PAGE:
Two of the strands in our employee engagement model are Caring Managers and Esteemed Employees. The two are inextricably linked – and it needs to be genuine. When thinking about recognition and trumpet blowing, make it more than a gimmick. Make it authentic.

Research indicates that to be motivated, employees need to:

  1. know what they have to do
  2. know how to do it
  3. know why they have to do it
  4. value the outcome

Number four is the difference between having to do it and wanting to do it. With the former, all you have is compliance; with the latter, you have compliance AND engagement. Giving appropriate recognition is one valued outcome (there are many others!). What desirable behaviours might you want to positively reinforce? How might you seek to positively reinforce them?

‘Same Old, Same Old’

Gaining traction across the organisation for a new change programme is often a challenge. This is particularly the case if previous initiatives haven’t been as successful as you’d have liked. In particular, things can get very stale if it’s the same people who are involved/driving programmes/elements within a programme – ‘the same usual suspects’.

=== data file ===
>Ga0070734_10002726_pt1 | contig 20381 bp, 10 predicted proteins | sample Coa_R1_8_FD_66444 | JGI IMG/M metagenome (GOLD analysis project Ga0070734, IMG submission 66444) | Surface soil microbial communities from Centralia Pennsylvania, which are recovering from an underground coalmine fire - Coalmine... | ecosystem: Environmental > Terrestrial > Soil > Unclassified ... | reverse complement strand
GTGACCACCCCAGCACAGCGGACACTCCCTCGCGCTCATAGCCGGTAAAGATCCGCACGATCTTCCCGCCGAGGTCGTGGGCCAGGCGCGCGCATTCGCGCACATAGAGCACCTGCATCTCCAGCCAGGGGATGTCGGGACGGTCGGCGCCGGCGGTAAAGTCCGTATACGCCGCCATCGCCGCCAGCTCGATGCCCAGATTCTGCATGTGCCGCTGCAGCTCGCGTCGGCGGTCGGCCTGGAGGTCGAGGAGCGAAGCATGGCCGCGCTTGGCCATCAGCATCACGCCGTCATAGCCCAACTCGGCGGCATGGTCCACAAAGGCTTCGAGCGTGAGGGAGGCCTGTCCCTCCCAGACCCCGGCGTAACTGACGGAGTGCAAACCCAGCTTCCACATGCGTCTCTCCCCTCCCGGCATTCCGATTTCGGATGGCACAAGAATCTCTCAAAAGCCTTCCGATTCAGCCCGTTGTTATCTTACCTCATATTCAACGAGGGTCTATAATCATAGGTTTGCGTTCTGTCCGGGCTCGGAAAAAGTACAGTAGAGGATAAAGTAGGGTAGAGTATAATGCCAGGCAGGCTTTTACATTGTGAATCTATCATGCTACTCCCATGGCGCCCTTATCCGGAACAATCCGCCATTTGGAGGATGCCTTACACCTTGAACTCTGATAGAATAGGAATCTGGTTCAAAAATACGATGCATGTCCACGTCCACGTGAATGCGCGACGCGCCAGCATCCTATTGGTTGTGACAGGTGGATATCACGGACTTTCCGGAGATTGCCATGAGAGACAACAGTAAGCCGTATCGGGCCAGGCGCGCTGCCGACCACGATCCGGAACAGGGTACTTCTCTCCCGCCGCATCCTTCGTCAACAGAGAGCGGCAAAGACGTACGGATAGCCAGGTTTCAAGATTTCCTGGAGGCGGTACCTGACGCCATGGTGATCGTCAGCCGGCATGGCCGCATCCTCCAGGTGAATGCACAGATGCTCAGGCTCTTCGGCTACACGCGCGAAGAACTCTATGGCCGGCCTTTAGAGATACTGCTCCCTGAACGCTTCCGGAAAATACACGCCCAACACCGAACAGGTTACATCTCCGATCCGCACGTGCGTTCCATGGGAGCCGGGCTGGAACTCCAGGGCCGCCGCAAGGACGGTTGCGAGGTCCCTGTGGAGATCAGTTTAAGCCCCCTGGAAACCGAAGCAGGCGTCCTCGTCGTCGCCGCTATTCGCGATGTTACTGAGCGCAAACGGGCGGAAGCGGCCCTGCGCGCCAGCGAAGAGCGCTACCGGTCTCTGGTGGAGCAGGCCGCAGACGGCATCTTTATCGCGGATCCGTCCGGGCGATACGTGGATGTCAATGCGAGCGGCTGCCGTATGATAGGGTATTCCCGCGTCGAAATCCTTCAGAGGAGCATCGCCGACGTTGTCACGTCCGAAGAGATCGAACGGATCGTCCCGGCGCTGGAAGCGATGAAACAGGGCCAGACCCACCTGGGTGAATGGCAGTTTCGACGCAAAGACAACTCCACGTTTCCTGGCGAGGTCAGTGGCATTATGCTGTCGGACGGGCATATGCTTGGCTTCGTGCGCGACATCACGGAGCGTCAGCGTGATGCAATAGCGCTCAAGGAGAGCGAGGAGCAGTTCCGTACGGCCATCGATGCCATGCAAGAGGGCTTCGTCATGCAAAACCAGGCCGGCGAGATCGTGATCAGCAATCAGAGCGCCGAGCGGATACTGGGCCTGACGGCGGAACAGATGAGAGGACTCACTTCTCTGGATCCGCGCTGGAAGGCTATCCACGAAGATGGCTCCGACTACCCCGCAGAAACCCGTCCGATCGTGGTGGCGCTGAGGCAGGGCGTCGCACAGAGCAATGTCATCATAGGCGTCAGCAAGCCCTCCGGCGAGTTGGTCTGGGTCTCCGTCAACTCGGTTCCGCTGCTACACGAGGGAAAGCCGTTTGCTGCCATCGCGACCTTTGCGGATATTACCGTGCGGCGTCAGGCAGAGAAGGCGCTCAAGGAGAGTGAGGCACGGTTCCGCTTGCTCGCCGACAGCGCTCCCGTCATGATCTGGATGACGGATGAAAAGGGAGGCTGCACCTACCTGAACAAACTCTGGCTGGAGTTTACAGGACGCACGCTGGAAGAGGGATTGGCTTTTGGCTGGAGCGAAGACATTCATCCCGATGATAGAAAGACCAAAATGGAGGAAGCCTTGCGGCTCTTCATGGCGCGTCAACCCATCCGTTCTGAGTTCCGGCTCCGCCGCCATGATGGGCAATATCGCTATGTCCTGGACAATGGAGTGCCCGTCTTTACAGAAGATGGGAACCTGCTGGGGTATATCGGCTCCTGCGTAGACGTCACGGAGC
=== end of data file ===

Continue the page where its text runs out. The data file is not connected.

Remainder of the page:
Expert Insight

One fantastic way around this problem is to get a frontline improvement team up and running. Once the team get a couple of successes under their belt, they then co-opt a couple of new people in with new ideas and insights. If it’s working well, people will want to be part of the action and volunteer. Ring the changes and ensure you keep things fresh!


As we noticed at the beginning of this post, the returns to be got from a successful safety culture programme implementation are huge. If you’re embarking on a safety culture programme and aiming for outstanding results, contact us to discuss your project and how we can help you avoid the pitfalls – and instead achieve tangible, ongoing safety performance improvement, better employee engagement and higher productivity.

Resilient People in Resilient Organisations

Our specialist culture change consultants work with organisations across the globe to create a culture of safety and wellbeing. We harness the impact of improved leadership & engagement to create organisational resilience and optimal health & safety performance. OCAID stands for Organisational Culture And Individual Development

Contact us to discuss your project or dig deeper:
Cultural Safety   |   Behavioural Safety   |   Engagement & Wellbeing